For the non-doctoral granting units that provided course enrollment data, the median percentage of women was slightly higher than in doctoral-granting units. We also note that the median percentage of women at doctoral-granting units in the upper-level course in 2015 (17%) (Figure D.1(a)) is close to the Taulbee percentage of women who graduated in 2015 (16%). For non-doctoral granting units, our course enrollment data at the mid- and upper-level shows a larger increase in the percentage of women from 2010 to 2015 than IPEDS data [G. IPEDS Data], which could be due to either our small sample size or a recent pipeline increase that has yet to be realized as CS degrees.

From Figure D.1, the largest percentage of women in doctoral-granting units can be found in the nonmajor intro course followed by the major intro course. Since percentages drop in the mid-level and upper-level courses, there may be an issue of retaining women into higher-level courses. While a similar trend exists in the non-doctoral granting units, we stress that this question regarding retention requires further study. For example, one possible explanation could be that the apparent decrease is simply a byproduct of growth. That is, students in upper-level classes entered the program at a time when the percentage of women was lower. Furthermore, the data seems to validate this explanation. That is, the percentage of women in the upper-level course in 2015 is between the percentage of women in the 2010 and 2015 mid-level courses. Another hypothesis is that the larger percentages in the lower-level courses reflect an increase in female nonmajors in those courses. Of course, if the trend reflects a leaky pipeline, where women are dropping out at a higher rate than men as they advance, a concern about female student retention is valid.

Figure D.1a

(a) Doctoral-Granting Units


Figure D.1b

(b) Non-Doctoral Granting Units

Figure D.1: Median percentage of female students in the courses surveyed.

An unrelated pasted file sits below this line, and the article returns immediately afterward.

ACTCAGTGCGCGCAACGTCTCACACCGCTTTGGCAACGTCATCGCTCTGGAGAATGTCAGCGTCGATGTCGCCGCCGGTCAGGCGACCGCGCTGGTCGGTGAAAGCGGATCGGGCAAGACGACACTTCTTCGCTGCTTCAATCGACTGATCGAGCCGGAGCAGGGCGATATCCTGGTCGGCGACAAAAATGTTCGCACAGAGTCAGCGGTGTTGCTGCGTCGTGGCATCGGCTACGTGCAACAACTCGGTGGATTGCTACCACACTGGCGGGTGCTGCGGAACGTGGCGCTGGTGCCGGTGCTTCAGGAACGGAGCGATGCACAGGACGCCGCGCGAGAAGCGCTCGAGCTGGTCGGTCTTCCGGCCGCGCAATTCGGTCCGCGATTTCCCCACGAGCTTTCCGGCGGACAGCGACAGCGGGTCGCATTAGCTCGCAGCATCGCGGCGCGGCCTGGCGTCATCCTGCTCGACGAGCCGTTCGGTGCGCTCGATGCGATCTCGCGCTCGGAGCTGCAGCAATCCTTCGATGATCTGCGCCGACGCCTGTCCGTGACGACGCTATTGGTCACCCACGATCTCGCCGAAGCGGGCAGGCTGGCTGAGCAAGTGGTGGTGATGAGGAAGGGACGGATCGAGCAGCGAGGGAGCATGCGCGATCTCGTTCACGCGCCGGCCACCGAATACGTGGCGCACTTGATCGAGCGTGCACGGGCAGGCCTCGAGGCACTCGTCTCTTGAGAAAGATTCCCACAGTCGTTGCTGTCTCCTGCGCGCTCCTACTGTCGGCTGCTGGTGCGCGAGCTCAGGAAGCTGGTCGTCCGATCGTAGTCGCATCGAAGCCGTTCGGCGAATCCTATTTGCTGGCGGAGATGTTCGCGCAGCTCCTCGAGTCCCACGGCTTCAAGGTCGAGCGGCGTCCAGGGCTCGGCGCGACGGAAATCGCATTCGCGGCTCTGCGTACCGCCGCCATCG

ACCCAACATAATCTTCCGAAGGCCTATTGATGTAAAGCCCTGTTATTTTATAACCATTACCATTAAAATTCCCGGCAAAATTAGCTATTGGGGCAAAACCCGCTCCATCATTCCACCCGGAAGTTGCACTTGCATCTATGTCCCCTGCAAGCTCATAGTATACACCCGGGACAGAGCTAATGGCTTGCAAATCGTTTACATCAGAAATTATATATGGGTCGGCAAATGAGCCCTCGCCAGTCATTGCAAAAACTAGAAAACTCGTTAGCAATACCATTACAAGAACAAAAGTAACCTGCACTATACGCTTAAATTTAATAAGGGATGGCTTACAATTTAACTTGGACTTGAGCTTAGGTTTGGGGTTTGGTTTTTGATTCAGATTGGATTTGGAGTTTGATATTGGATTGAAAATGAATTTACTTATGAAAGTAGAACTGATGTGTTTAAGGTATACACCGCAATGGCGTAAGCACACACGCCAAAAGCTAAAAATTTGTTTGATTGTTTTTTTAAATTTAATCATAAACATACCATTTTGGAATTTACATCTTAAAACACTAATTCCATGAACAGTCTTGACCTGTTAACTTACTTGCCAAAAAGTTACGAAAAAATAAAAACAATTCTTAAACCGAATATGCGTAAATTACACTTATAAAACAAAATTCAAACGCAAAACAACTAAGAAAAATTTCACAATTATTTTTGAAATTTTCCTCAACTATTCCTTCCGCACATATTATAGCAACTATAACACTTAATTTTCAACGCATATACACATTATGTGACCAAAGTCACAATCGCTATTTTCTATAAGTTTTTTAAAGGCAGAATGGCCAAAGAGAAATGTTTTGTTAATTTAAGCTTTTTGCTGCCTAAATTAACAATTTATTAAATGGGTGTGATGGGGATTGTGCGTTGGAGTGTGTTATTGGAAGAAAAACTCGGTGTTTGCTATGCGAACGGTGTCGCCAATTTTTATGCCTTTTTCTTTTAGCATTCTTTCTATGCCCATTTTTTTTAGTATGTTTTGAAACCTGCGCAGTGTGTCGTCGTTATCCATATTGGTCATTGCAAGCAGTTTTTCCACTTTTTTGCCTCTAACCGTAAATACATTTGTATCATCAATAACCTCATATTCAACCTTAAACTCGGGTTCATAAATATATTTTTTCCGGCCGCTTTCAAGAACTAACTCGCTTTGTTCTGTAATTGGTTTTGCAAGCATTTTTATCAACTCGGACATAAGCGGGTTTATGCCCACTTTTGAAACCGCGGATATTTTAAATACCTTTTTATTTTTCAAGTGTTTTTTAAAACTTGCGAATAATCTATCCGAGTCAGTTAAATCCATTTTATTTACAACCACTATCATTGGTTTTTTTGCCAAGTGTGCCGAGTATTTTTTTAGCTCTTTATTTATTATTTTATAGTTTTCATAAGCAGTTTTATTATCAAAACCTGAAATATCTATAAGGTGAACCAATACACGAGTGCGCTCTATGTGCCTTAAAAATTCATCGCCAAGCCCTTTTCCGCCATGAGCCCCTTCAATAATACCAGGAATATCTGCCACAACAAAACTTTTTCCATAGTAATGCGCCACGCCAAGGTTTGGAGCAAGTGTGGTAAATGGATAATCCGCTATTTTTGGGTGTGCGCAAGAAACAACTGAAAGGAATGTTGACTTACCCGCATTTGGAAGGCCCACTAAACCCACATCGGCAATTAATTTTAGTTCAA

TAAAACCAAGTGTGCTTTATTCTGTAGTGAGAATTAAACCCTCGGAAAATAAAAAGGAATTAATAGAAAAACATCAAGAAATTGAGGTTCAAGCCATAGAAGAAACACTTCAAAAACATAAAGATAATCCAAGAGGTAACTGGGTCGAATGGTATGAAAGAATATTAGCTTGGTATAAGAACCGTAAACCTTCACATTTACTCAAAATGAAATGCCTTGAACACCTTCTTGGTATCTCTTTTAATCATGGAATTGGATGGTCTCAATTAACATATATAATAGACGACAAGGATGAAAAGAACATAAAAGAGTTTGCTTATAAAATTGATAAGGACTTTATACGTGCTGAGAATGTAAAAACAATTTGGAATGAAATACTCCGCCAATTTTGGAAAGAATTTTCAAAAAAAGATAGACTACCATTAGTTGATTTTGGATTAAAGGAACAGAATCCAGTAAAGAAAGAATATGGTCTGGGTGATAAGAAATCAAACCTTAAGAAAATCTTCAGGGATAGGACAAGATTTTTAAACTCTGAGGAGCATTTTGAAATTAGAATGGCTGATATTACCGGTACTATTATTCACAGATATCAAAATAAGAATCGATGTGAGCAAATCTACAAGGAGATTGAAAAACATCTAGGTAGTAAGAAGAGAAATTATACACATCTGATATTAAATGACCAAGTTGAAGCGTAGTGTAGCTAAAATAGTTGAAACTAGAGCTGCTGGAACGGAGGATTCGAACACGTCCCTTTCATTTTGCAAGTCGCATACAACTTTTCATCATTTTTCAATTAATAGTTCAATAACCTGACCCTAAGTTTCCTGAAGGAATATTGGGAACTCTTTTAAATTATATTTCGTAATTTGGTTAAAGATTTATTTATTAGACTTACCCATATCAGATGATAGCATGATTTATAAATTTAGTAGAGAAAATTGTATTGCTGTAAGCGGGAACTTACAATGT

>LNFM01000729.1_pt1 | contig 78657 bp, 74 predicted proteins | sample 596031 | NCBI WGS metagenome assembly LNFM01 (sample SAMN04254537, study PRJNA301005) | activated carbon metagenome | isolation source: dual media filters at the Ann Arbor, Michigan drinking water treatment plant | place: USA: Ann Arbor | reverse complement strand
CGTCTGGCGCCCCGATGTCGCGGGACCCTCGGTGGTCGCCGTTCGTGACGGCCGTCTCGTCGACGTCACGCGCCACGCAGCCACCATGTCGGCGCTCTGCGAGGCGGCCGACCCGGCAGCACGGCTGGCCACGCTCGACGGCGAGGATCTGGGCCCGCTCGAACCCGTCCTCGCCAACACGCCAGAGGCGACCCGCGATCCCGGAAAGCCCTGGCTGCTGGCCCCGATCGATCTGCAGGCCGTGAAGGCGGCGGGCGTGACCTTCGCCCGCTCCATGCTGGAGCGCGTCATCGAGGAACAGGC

For doctoral-granting units, data also revealed more rapid growth in the percentage of women in private schools, as compared to public schools, in all four courses surveyed, as shown in Figure D.2. For example, consider the nonmajor intro course and the mid-level course. In both cases, public and private schools had similar percentages of women in 2005 and very different percentages of women in 2015. The 2015 IPEDS data corroborates this observation [G. IPEDS Data] (e.g., the percentage of female degree earners was 14% for public schools and 20% for private schools in 2015). A study of what private schools have been doing, or not doing, compared to public schools could be useful to increasing the number of women in CS.

Figure D.2

Figure D.2: Median percentage of female students in the courses surveyed in doctoral-granting units: public vs. private. Number in parentheses in each category indicates sample size.

While Figures D.1 and D.2 show the change in the median percentage of women across units, Figure D.3 shows how much women’s representation in the chosen upper-level course varies by unit. Across units, the percentage of women enrolled in the upper-level course ranged from a low of 0-2% (5 units in 2010, but none in 2015) to a high of 42-44% (one unit in 2015). In short, there is substantial variation across departments, but the distribution, as a whole, shifted up between 2010 and 2015.